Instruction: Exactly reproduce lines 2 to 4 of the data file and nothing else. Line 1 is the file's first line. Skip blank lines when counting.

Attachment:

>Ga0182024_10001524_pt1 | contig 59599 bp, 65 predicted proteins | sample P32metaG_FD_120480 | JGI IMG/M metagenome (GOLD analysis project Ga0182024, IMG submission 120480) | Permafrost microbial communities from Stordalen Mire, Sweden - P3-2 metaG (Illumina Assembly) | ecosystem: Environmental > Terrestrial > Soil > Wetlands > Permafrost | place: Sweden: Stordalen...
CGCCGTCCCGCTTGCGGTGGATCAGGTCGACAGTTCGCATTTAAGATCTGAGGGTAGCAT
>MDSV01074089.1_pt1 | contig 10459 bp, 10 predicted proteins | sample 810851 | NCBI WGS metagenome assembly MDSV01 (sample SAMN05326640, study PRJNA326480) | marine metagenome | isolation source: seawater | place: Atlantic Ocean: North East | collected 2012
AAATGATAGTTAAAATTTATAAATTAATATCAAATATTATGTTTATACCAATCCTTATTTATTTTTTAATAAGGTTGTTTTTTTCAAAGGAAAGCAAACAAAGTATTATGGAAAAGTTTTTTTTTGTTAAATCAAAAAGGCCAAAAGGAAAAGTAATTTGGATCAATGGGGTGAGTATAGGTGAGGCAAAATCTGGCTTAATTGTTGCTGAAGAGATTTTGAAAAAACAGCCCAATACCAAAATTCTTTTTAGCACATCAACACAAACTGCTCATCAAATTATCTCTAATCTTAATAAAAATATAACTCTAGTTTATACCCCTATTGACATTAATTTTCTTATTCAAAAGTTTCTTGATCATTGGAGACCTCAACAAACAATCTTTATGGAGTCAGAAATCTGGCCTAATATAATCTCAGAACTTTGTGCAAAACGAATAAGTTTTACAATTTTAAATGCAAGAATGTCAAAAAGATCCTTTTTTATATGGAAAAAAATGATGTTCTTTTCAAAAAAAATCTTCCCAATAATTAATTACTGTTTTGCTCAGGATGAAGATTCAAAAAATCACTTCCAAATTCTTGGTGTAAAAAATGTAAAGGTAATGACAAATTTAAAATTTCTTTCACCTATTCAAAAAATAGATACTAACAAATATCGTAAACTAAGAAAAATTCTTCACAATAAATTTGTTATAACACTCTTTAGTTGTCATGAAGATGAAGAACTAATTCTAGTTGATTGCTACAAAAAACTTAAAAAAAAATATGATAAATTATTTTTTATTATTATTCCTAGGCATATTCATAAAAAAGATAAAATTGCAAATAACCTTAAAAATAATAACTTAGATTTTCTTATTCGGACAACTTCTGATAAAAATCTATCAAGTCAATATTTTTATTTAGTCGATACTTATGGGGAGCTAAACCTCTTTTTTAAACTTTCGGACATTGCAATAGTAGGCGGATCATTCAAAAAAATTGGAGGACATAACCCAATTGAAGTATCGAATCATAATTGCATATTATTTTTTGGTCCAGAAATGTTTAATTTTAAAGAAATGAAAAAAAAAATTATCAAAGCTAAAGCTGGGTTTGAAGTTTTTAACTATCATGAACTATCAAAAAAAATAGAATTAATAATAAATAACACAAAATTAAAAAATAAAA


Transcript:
CGCCGTCCCGCTTGCGGTGGATCAGGTCGACAGTTCGCATTTAAGATCTGAGGGTAGCAT
>MDSV01074089.1_pt1 | contig 10459 bp, 10 predicted proteins | sample 810851 | NCBI WGS metagenome assembly MDSV01 (sample SAMN05326640, study PRJNA326480) | marine metagenome | isolation source: seawater | place: Atlantic Ocean: North East | collected 2012
AAATGATAGTTAAAATTTATAAATTAATATCAAATATTATGTTTATACCAATCCTTATTTATTTTTTAATAAGGTTGTTTTTTTCAAAGGAAAGCAAACAAAGTATTATGGAAAAGTTTTTTTTTGTTAAATCAAAAAGGCCAAAAGGAAAAGTAATTTGGATCAATGGGGTGAGTATAGGTGAGGCAAAATCTGGCTTAATTGTTGCTGAAGAGATTTTGAAAAAACAGCCCAATACCAAAATTCTTTTTAGCACATCAACACAAACTGCTCATCAAATTATCTCTAATCTTAATAAAAATATAACTCTAGTTTATACCCCTATTGACATTAATTTTCTTATTCAAAAGTTTCTTGATCATTGGAGACCTCAACAAACAATCTTTATGGAGTCAGAAATCTGGCCTAATATAATCTCAGAACTTTGTGCAAAACGAATAAGTTTTACAATTTTAAATGCAAGAATGTCAAAAAGATCCTTTTTTATATGGAAAAAAATGATGTTCTTTTCAAAAAAAATCTTCCCAATAATTAATTACTGTTTTGCTCAGGATGAAGATTCAAAAAATCACTTCCAAATTCTTGGTGTAAAAAATGTAAAGGTAATGACAAATTTAAAATTTCTTTCACCTATTCAAAAAATAGATACTAACAAATATCGTAAACTAAGAAAAATTCTTCACAATAAATTTGTTATAACACTCTTTAGTTGTCATGAAGATGAAGAACTAATTCTAGTTGATTGCTACAAAAAACTTAAAAAAAAATATGATAAATTATTTTTTATTATTATTCCTAGGCATATTCATAAAAAAGATAAAATTGCAAATAACCTTAAAAATAATAACTTAGATTTTCTTATTCGGACAACTTCTGATAAAAATCTATCAAGTCAATATTTTTATTTAGTCGATACTTATGGGGAGCTAAACCTCTTTTTTAAACTTTCGGACATTGCAATAGTAGGCGGATCATTCAAAAAAATTGGAGGACATAACCCAATTGAAGTATCGAATCATAATTGCATATTATTTTTTGGTCCAGAAATGTTTAATTTTAAAGAAATGAAAAAAAAAATTATCAAAGCTAAAGCTGGGTTTGAAGTTTTTAACTATCATGAACTATCAAAAAAAATAGAATTAATAATAAATAACACAAAATTAAAAAATAAAA